Yet part of the plan for ObamaCare is to reduce Medicare expenditures. With lower payments and more people on that plan the reasonable prediction is that fewer doctors will take government insurance. It’ll be universal health insurance, except that doctors won’t universally take it.

Is that unexpected? Hardly. That’s exactly what happened in the French experience with universal health insurance:

A couple of things you can learn if you’re in France:

First, the meaning of “universal.” It doesn’t mean what you think if you’re a poor person in France, where “universal” health care is arguably better than elsewhere in the EU. It means about 75 percent. Le Parisien reports this morning that, as in the U.S., the more money you have the better care you get. Shocking. The paper backed up a recent study with a small-scale sting of their own and discovered that if you rely on France’s medical insurance alone, 25 percent of French doctors will refuse to treat you. That’s how you say ObamaCare in French.

PreviouslyAre Medicare cuts being subsidized by private health care?

CBO: Social Security headed for crisis ahead of schedule

The Market TickerHere Comes Trouble: Three Problems:

The CBO’s annual Social Security Update is out, and it’s pretty ugly:

This is pretty ugly; we were not supposed to have a negative income-to-outlay view on Social Security for another decade or so.

Well, the recession fixed that.  Tax receipts are in the toilet but outlays sure aren’t.

In case that graph isn’t clear: Social Security has been running a surplus. That surplus is about to turn into a deficit. So instead of SS revenues funding the general budget, SS is about to become a drain on the general budget. This is bad, bad news. Everyone knew this day was coming, but it’s coming much sooner than expected.

A+ Makes The Grade While Rapping on a Positive Tip

Los Angeles Sentinel November 7, 1996 | Marsha Mitchell Marsha Mitchell Los Angeles Sentinel 11-07-1996 A+ Makes The Grade While Rapping on a Positive Tip.

In 1983, the year rap artist A + was born, Reganomics had besieged the country, after school programs (a haven for many students with working parents) were gutted leaving children wearing keys around their necks and music classes that had been a part of most school curriculums were ravaged. All of this gave rise to a popular new culture that would come to be known as hip-hop.

Then in it’s infancy, rap grew up with a generation of children who shaped and honed the art in the streets of New York. With all that said and done, it’s not surprising that 13-year-old A + (Andre Levis), the newest kid to put his phat rhymes and solid tracks out there, would entitled his debut album “The Latch-Key Kid.” site art in the streets

Of his rapping moniker A + said he chose the name “because you can’t get any higher than an A + and I’m young.” Of the title for his freshman project he explained, “there are a lot of kids who raise themselves, and those are some of the kids who end up selling drugs, doing stick-ups and in jail. I wanna grab all the latchkey kids and let them know that they don’t have to live like that.”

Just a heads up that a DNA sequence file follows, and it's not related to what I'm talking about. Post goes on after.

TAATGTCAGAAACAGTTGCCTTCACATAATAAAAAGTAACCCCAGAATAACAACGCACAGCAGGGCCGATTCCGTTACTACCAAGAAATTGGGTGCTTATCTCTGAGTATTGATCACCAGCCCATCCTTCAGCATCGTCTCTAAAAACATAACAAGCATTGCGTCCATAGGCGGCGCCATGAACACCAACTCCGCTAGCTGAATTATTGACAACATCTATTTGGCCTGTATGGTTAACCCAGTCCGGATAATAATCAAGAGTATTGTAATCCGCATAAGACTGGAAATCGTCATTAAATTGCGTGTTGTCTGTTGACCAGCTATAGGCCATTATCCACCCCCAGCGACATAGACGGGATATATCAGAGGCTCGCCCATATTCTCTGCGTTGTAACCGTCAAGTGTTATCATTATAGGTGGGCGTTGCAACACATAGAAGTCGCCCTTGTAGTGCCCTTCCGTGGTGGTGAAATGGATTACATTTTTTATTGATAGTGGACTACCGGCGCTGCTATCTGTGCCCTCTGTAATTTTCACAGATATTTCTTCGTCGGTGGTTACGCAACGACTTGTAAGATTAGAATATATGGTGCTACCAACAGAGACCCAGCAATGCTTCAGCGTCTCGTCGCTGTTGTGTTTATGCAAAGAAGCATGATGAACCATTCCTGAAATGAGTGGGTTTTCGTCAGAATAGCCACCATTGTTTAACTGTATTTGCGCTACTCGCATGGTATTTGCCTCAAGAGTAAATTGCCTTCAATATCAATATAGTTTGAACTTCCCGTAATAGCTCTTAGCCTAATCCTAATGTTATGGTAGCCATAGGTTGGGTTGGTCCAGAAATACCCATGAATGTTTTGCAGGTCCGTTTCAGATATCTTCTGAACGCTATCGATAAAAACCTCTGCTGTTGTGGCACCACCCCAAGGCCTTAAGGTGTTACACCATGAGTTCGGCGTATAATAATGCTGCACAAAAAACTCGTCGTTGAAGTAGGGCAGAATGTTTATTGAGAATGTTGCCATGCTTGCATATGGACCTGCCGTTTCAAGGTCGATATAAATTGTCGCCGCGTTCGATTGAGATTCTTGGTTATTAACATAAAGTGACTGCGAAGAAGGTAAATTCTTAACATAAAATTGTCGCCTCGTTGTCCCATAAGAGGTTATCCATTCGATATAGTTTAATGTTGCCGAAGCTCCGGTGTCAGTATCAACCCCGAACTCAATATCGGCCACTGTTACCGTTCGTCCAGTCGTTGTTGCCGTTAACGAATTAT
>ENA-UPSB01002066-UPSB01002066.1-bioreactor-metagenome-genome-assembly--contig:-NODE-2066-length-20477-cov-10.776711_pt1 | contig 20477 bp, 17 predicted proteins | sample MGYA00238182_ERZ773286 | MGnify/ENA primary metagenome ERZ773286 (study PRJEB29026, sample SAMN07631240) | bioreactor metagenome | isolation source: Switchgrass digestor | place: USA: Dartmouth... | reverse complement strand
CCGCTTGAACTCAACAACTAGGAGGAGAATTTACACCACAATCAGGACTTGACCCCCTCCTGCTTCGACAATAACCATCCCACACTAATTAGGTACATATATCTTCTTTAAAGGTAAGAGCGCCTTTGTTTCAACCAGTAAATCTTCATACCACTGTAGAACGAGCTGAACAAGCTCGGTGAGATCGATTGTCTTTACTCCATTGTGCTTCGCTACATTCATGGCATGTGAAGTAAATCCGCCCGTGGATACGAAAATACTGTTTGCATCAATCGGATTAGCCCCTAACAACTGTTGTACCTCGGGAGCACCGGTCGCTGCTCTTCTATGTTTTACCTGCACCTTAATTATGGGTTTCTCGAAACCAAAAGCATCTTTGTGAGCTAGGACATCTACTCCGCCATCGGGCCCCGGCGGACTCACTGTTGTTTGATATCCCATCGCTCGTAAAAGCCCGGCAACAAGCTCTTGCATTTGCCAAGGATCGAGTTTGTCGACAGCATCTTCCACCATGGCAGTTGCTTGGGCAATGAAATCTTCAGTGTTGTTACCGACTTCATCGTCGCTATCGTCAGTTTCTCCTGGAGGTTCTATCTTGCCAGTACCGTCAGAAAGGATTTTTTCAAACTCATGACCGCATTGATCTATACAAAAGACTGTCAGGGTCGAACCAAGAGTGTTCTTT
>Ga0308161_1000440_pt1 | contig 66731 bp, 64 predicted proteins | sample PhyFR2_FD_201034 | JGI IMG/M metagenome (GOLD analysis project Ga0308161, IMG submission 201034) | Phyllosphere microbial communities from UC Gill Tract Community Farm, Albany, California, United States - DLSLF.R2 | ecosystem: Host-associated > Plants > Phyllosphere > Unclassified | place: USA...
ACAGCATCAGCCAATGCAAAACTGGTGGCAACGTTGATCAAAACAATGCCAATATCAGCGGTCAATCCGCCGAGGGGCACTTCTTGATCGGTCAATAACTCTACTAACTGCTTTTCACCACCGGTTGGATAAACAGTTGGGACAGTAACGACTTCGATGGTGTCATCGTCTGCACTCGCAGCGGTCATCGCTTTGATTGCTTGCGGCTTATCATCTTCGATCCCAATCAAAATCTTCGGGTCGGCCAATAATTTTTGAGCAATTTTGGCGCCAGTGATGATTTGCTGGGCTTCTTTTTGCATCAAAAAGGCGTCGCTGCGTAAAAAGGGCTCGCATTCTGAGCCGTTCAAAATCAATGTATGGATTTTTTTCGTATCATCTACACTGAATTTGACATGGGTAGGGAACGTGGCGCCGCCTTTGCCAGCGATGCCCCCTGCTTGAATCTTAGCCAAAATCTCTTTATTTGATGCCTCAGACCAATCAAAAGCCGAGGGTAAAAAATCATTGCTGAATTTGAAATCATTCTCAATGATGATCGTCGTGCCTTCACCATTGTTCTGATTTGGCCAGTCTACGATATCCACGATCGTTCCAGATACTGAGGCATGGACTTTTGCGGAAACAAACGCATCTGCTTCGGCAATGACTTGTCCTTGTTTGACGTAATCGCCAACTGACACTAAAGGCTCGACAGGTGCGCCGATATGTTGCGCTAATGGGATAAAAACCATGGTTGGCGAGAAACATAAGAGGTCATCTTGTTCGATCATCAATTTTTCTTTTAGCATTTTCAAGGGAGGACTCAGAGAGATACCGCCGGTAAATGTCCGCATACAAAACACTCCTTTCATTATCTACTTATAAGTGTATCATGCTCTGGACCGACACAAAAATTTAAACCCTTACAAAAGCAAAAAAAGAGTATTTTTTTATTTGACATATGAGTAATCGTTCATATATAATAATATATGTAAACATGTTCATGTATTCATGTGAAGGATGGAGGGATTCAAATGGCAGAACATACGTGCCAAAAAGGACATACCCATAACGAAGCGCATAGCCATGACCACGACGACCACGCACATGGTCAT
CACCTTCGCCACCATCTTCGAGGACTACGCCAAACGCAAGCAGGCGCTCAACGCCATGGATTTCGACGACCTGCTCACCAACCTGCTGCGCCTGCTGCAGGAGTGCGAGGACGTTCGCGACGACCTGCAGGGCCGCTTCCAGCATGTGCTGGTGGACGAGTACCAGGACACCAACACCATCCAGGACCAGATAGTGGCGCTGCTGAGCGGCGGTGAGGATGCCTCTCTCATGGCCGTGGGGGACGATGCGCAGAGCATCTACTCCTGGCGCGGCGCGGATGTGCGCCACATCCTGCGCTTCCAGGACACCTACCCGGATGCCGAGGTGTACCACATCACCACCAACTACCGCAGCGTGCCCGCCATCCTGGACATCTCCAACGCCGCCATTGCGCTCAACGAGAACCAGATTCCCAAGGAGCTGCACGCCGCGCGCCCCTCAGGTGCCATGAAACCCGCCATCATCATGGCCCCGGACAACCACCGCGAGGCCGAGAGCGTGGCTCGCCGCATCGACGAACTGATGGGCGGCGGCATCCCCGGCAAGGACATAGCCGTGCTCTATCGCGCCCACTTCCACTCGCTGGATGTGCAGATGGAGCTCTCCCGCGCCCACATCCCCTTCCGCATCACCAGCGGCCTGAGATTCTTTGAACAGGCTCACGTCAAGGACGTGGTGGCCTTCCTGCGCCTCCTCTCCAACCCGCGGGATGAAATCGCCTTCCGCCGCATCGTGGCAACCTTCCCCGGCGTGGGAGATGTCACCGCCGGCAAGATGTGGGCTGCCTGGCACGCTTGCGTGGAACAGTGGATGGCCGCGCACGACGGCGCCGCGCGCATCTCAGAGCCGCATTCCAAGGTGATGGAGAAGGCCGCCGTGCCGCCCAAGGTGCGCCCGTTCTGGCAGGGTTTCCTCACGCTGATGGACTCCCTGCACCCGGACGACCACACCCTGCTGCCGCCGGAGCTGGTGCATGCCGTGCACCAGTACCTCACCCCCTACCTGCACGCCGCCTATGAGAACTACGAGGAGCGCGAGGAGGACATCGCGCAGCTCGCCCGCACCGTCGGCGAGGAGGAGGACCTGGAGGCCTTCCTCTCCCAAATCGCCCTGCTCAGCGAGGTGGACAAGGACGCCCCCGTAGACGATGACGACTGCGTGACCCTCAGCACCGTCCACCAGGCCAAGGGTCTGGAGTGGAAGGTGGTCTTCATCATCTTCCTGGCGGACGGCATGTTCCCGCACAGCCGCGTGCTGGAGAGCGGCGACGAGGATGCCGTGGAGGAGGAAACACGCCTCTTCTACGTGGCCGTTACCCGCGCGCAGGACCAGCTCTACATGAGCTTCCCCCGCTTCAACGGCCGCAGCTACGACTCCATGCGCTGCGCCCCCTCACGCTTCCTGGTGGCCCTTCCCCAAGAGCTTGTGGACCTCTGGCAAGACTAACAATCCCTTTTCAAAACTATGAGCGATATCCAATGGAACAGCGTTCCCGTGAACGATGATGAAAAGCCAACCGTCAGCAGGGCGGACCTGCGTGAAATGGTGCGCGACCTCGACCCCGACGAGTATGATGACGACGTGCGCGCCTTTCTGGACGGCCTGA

Even more impressive than his socially conscious mission and message is the alacrity with which this pint-size poet flows. Rhyming since he was a small boy, A + has earned the respect of rap impresarios from the old and new schools including Flava Flav (Public Enemy), Russell Simmons (CEO of Def Jam), Q-Tip (Tribe Called Quest) and Prodigy (Mobb Deep). While still trying to get put on, he delivered his demo to Flava Flav at a radio station. Flav liked what he heard and let A + flip the script off the top of his dome live and on the air.

Soon after, the self-proclaimed “latch key kid” won first place in a talent show sponsored by Russell Simmons. He took first place honors again the following year in the same talent show and from there he was on his way to the top.

As the first artist to be released on the new Kedar Entertainment label, A + less it be know that he is platinum material. Signed and sealed, A + has delivered 14-tracks that have the rhyme skills and tight production necessary to blow up the charts. The first single released “All I See” debuted on The Box at #25 and on BET at #17 simultaneously. It got decent radio rotation, but should have gotten more air play. here art in the streets

Described by industry insiders as a carefree R&B based single that showcases…a raspy Method Man Jr. delivery,” A + keeps it real on his other tracks too. Not jut a rapper, it should be mentioned that rapping rug rat wrote “All I See” and co-wrote the other 13 tracks.

Other pick hits include “Me & My Microphone” on which Q-Tip makes a guest appearance, “Move On” and “A+Z” (which show cases AZ).

Ethnic NewsWatch SoftLine Information, Inc., Stamford, CT Marsha Mitchell

10 year deficit raised $2 trillion

Zero HedgeLong-Term Budget Deficit Revised, Now $2 Trillion Dollars Worse:

White House budget review set for release Aug. 25 will show cumulative deficits over the next decade amounting to $9 trillion, up from $7.1 trillion that the administration predicted in May, the official said on condition of anonymity because the figures have not been made public.

So that’s another $2 trillion that can’t fund health care.

My theory is that if Obamacare-style nationalized health care doesn’t happen by 2016 it won’t happen for the foreseeable future. By 2016 the depth of the government’s deficits will be so great that no national health care will be unfundable. Besides the deficit itself, the liabilities for Social Security and Medicare/Medicaid will eat up so much of the budget that we’ll face a crisis just trying to keep the existing programs intact. The public will finally realize how badly the government has managed its finances and promises.